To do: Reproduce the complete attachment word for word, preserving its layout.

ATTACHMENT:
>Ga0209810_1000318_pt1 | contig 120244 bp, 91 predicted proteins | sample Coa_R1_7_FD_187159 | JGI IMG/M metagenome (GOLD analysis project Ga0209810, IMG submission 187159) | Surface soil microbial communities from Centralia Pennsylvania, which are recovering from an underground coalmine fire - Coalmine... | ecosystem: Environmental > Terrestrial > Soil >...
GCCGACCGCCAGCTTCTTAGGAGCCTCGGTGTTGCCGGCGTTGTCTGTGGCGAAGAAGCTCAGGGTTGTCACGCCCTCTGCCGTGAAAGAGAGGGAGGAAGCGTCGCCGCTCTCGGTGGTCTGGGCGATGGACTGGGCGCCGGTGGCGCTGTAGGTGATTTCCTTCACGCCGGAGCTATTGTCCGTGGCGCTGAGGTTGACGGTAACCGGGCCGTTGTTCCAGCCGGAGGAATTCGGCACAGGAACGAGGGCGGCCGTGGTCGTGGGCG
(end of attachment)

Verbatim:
>Ga0209810_1000318_pt1 | contig 120244 bp, 91 predicted proteins | sample Coa_R1_7_FD_187159 | JGI IMG/M metagenome (GOLD analysis project Ga0209810, IMG submission 187159) | Surface soil microbial communities from Centralia Pennsylvania, which are recovering from an underground coalmine fire - Coalmine... | ecosystem: Environmental > Terrestrial > Soil >...
GCCGACCGCCAGCTTCTTAGGAGCCTCGGTGTTGCCGGCGTTGTCTGTGGCGAAGAAGCTCAGGGTTGTCACGCCCTCTGCCGTGAAAGAGAGGGAGGAAGCGTCGCCGCTCTCGGTGGTCTGGGCGATGGACTGGGCGCCGGTGGCGCTGTAGGTGATTTCCTTCACGCCGGAGCTATTGTCCGTGGCGCTGAGGTTGACGGTAACCGGGCCGTTGTTCCAGCCGGAGGAATTCGGCACAGGAACGAGGGCGGCCGTGGTCGTGGGCG